Sunday, June 1, 2008

On Bars and Mitzvahs

On Bars and Mitzvahs

"If I had the power, I would annul the bar mitzvah ceremony as it is observed in our country because it is known that this ceremony has not brought anyone closer to the Torah and the commandments - not even the boy himself, not even for one hour. On the contrary, in many places, it actually brings [participants] to desecrate the Sabbath and to commit other transgressions. . . ."

With these words, HaRav HaGaon HaRav Moshe Feinstein, who along with HaRav HaGaon HaRav Yosef Ber Soloveitchik was one of the two preeminent Torah sages of the past half century, gave expression to the deep frustration felt by so many American Jewish spiritual leaders who have watched the institution of the "Bar Mitzvah" spiral away from its historic religious moorings. Where it once existed to introduce a Jewish boy into the obligations of religious manhood, it now serves all-too-often as the youngster's exit door from further Jewish study.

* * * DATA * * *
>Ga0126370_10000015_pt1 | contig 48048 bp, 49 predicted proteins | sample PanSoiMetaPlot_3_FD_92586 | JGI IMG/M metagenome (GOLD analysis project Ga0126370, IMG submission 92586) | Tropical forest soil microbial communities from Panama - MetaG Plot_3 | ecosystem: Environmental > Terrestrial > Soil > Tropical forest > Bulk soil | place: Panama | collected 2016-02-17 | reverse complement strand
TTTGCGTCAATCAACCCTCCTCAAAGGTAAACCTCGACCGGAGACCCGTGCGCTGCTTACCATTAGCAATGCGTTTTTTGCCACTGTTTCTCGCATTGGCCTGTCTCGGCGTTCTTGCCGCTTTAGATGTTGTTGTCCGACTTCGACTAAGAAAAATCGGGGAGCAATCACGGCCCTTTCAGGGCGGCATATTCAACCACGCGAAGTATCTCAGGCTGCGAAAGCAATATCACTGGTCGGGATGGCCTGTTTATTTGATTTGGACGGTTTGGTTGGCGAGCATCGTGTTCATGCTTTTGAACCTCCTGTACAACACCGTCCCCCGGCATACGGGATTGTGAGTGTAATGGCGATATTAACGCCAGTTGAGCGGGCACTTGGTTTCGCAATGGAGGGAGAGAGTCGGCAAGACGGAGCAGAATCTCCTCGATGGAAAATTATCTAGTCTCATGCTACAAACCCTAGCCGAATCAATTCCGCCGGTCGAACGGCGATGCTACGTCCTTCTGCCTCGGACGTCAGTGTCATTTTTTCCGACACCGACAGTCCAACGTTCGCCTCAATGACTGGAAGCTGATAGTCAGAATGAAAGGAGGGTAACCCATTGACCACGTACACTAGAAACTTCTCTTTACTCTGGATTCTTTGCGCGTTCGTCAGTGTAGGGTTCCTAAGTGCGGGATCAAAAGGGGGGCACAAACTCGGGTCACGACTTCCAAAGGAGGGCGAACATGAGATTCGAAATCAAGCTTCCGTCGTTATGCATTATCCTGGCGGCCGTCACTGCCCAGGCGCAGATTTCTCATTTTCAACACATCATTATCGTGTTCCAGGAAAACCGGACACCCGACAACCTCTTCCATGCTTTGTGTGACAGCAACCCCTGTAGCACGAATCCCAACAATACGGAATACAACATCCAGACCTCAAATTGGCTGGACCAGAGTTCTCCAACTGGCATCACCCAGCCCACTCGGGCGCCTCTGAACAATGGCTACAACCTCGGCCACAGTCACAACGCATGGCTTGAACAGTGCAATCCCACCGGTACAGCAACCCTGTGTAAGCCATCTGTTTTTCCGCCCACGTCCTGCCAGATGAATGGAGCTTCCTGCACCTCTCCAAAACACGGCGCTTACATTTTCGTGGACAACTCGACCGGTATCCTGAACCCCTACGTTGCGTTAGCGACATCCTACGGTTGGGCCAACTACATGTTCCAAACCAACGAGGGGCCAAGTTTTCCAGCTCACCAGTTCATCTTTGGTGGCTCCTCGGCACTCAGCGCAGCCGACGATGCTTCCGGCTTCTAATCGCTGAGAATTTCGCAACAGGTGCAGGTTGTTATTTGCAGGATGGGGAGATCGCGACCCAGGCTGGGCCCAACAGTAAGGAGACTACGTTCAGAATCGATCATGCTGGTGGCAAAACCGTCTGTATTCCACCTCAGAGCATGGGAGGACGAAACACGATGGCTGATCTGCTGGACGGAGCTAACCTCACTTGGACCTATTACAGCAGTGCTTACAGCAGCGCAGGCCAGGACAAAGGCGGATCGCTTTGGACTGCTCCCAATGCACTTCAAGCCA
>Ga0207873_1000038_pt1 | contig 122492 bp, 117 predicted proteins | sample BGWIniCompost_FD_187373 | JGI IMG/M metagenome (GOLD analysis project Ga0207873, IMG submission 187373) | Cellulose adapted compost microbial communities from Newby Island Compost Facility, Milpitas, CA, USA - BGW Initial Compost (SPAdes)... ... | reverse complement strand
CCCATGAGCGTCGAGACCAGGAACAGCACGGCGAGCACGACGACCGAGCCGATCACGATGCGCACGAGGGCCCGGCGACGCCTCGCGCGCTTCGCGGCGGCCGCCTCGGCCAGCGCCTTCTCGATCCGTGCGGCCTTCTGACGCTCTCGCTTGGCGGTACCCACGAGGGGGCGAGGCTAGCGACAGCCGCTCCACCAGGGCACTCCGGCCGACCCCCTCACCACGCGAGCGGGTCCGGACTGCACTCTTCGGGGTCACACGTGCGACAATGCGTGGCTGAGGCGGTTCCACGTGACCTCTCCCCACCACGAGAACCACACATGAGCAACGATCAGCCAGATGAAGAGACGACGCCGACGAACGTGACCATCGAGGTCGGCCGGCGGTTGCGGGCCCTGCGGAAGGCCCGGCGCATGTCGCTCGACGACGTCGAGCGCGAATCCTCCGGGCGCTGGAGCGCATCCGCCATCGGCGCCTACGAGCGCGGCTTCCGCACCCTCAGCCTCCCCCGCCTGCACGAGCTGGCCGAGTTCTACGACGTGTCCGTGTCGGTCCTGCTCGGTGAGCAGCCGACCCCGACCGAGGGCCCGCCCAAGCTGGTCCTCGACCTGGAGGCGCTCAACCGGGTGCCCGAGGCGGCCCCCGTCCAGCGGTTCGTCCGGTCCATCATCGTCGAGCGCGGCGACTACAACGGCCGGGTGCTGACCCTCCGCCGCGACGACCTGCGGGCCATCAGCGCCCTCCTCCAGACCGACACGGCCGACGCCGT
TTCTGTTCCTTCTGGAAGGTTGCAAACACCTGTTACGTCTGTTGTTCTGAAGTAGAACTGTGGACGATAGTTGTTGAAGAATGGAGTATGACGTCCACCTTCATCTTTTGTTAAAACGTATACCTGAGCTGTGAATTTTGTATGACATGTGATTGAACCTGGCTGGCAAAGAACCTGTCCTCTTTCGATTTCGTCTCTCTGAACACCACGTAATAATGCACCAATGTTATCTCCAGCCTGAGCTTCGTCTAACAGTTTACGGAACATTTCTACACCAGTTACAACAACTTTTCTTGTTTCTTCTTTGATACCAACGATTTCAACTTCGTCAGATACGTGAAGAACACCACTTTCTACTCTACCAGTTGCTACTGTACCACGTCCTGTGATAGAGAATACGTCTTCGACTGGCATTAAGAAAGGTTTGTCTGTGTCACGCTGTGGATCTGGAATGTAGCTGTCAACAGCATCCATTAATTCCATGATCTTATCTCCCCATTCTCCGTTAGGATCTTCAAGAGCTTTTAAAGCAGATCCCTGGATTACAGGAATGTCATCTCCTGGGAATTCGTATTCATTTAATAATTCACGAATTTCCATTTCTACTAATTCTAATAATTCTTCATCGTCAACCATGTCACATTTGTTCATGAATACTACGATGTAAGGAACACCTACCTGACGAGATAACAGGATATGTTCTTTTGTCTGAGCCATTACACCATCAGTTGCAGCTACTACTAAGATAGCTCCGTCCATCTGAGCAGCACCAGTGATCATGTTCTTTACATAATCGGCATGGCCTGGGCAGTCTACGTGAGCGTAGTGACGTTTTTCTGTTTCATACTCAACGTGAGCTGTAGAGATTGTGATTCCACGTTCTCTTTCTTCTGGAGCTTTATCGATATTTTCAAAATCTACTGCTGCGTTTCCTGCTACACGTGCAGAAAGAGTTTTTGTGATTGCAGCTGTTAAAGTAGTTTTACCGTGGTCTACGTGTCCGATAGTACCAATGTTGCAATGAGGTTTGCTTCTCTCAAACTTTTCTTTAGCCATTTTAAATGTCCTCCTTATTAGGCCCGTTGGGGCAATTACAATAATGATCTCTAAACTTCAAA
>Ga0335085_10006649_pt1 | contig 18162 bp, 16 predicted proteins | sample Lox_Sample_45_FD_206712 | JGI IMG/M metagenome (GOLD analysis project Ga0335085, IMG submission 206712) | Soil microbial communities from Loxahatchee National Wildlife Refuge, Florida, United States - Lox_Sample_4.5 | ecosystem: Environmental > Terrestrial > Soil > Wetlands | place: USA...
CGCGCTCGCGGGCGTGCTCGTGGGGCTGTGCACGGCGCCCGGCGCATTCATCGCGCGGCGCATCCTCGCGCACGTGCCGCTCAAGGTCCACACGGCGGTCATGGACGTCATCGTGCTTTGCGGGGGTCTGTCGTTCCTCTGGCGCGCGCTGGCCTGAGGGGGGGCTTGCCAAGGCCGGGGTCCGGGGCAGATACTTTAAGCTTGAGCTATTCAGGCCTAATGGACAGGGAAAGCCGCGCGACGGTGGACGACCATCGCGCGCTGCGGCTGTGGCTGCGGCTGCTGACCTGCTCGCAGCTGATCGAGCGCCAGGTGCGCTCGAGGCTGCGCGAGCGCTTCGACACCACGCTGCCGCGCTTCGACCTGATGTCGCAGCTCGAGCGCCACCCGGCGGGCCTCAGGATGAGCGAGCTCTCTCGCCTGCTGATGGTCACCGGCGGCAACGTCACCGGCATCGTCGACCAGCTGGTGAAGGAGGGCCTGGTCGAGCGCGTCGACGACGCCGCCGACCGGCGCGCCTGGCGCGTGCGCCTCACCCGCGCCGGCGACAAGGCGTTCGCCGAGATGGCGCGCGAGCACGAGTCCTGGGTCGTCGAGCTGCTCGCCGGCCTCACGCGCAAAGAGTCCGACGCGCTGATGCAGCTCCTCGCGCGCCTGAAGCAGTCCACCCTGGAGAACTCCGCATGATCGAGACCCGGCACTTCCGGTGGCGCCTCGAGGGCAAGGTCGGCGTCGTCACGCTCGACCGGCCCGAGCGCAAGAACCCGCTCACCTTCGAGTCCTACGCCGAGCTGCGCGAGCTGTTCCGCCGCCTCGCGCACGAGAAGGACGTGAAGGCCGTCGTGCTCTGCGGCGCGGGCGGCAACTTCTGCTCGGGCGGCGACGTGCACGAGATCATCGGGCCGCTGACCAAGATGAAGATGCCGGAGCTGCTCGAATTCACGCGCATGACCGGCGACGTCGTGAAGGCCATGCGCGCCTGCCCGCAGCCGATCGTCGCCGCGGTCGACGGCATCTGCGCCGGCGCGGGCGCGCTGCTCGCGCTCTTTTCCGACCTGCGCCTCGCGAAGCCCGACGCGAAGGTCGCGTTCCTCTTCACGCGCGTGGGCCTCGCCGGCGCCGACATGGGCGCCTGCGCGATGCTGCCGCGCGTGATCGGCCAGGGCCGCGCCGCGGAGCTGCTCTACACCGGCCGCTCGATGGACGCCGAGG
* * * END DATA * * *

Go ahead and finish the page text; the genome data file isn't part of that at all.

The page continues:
The Bar Mitzvah should be a spiritually rewarding and religiously meaningful stepping-stone along the path of a Jewish Day School education. It should be a moment for formalizing Torah knowledge and religious responsibility and practice. Instead, the contemporary American bar mitzvah is the stuff of material excess and secular parody. Often, it is vile. The rabbi is lost amid the photographer, the videographer, the orchestra, the florist, and the Grand Caterer. And the boy ("bar mitzvah") or girl ("bat mitzvah") is lost even more hopelessly. The ceremony should focus on preparing the child to address the congregational community, speaking wisely about the Torah portion and about Jewish spiritual values. Instead, too many parents are satisfied merely with handing the child a tape recording of an Haftorah portion and telling the poor child to memorize chanting it with a transliterated text.